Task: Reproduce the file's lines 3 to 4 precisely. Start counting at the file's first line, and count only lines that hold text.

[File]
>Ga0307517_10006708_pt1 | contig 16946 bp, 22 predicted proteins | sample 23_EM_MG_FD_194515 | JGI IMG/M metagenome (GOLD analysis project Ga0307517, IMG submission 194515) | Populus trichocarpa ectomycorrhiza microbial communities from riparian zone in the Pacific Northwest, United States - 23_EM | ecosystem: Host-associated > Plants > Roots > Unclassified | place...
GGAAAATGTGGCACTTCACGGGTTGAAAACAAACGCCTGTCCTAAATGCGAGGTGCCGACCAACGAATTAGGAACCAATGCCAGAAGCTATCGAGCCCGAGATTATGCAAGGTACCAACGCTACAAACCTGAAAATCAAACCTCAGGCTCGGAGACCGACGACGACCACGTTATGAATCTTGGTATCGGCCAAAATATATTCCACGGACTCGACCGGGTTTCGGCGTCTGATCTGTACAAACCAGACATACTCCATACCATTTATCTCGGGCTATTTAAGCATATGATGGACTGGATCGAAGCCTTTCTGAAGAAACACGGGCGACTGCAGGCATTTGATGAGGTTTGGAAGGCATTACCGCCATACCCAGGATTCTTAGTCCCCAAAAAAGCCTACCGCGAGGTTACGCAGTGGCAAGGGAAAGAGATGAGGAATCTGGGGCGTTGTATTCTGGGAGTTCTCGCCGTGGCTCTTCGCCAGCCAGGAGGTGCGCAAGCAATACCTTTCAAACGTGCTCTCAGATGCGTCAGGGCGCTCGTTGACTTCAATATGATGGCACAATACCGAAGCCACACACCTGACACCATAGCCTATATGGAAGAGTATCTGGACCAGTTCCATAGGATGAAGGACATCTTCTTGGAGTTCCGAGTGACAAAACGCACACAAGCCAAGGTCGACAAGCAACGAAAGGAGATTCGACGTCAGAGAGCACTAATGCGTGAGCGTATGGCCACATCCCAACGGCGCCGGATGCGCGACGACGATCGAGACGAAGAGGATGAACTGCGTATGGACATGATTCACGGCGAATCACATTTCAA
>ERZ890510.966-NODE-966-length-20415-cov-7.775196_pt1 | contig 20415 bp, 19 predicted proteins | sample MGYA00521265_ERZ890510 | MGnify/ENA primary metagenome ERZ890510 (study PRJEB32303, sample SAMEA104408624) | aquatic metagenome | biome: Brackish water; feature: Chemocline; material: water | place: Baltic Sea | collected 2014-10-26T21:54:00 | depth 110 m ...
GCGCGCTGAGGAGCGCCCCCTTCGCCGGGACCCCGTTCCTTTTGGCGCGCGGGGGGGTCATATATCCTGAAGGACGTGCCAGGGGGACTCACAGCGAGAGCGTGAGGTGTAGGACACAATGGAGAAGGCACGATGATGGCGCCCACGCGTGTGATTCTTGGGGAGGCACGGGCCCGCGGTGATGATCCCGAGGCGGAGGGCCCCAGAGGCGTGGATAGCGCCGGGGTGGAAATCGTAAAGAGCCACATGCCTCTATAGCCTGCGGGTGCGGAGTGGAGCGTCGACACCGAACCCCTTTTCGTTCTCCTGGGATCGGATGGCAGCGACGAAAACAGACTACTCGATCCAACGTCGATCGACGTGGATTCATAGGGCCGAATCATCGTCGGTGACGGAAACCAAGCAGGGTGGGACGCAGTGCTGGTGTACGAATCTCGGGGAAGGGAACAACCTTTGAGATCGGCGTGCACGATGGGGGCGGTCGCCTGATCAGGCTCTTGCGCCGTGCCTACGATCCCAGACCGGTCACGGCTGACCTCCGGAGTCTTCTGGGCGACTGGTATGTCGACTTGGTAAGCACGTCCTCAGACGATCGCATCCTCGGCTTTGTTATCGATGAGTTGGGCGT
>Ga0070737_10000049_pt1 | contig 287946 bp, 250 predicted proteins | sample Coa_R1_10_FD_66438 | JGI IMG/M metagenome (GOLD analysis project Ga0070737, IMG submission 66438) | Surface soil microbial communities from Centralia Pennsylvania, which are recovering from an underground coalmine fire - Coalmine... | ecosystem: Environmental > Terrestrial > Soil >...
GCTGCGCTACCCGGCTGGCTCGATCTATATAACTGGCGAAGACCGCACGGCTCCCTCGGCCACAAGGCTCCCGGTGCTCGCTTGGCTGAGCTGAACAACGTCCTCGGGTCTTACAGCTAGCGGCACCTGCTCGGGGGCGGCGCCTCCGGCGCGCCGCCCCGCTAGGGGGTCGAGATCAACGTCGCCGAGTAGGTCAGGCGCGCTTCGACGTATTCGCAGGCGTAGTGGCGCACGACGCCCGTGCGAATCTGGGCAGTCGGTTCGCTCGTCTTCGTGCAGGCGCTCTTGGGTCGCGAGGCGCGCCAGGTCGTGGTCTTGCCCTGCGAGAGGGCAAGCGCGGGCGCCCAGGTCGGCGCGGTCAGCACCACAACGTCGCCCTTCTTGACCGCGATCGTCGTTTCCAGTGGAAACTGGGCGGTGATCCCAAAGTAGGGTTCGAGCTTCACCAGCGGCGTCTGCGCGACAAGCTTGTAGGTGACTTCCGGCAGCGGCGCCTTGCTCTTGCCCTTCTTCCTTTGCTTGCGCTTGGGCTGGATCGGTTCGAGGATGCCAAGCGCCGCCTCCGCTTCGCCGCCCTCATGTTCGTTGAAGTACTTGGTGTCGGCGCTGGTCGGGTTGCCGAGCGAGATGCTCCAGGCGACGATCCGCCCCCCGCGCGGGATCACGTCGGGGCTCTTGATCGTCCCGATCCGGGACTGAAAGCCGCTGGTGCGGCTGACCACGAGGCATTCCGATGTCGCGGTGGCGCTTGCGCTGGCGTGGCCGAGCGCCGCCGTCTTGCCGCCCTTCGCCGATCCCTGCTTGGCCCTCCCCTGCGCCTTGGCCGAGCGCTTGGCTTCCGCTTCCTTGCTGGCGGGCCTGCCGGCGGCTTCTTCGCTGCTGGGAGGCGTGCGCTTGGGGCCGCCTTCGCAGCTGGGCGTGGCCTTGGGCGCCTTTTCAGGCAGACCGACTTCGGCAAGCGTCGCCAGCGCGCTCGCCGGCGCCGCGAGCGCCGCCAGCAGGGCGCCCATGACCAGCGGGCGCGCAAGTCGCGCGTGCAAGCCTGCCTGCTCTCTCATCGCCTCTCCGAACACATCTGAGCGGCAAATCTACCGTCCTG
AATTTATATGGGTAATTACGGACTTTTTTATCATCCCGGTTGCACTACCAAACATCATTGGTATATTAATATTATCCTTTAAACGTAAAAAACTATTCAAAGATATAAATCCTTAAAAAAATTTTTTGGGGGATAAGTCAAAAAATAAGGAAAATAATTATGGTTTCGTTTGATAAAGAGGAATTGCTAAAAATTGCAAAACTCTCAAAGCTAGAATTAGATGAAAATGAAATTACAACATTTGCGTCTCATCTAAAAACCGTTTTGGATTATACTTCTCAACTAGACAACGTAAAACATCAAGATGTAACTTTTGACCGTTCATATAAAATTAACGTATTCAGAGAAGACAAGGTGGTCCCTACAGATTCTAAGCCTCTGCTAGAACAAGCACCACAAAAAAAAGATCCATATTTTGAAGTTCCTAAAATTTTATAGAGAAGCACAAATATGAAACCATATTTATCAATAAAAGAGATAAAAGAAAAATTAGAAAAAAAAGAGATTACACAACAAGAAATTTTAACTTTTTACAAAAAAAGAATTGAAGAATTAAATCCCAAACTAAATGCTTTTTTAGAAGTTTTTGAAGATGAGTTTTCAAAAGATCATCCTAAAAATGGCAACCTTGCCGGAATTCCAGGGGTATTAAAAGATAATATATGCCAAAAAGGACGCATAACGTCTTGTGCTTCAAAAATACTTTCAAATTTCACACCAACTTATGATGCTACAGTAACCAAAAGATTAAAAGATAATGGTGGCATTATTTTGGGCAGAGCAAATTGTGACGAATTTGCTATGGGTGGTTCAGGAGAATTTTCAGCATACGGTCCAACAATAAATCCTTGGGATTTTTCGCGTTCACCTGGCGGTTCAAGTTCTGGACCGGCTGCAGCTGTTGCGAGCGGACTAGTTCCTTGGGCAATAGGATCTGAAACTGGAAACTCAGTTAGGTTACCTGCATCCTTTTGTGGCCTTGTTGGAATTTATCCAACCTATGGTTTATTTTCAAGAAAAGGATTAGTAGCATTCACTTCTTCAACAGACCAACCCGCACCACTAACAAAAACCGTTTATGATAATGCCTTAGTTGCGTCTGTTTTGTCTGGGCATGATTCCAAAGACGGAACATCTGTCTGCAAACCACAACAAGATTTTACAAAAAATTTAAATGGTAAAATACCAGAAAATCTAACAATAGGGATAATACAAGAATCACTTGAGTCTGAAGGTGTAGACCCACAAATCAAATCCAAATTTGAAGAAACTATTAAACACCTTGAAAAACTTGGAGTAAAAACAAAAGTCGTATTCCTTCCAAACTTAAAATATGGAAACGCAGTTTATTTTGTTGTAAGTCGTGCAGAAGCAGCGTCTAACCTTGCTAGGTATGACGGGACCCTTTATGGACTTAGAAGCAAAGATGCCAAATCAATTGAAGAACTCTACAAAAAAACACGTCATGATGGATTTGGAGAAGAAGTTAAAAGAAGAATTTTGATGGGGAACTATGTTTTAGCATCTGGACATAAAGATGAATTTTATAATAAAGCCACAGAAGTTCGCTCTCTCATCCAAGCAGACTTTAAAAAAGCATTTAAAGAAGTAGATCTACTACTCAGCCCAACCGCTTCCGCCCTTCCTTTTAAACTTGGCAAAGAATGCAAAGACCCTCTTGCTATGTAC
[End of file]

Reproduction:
>ERZ890510.966-NODE-966-length-20415-cov-7.775196_pt1 | contig 20415 bp, 19 predicted proteins | sample MGYA00521265_ERZ890510 | MGnify/ENA primary metagenome ERZ890510 (study PRJEB32303, sample SAMEA104408624) | aquatic metagenome | biome: Brackish water; feature: Chemocline; material: water | place: Baltic Sea | collected 2014-10-26T21:54:00 | depth 110 m ...
GCGCGCTGAGGAGCGCCCCCTTCGCCGGGACCCCGTTCCTTTTGGCGCGCGGGGGGGTCATATATCCTGAAGGACGTGCCAGGGGGACTCACAGCGAGAGCGTGAGGTGTAGGACACAATGGAGAAGGCACGATGATGGCGCCCACGCGTGTGATTCTTGGGGAGGCACGGGCCCGCGGTGATGATCCCGAGGCGGAGGGCCCCAGAGGCGTGGATAGCGCCGGGGTGGAAATCGTAAAGAGCCACATGCCTCTATAGCCTGCGGGTGCGGAGTGGAGCGTCGACACCGAACCCCTTTTCGTTCTCCTGGGATCGGATGGCAGCGACGAAAACAGACTACTCGATCCAACGTCGATCGACGTGGATTCATAGGGCCGAATCATCGTCGGTGACGGAAACCAAGCAGGGTGGGACGCAGTGCTGGTGTACGAATCTCGGGGAAGGGAACAACCTTTGAGATCGGCGTGCACGATGGGGGCGGTCGCCTGATCAGGCTCTTGCGCCGTGCCTACGATCCCAGACCGGTCACGGCTGACCTCCGGAGTCTTCTGGGCGACTGGTATGTCGACTTGGTAAGCACGTCCTCAGACGATCGCATCCTCGGCTTTGTTATCGATGAGTTGGGCGT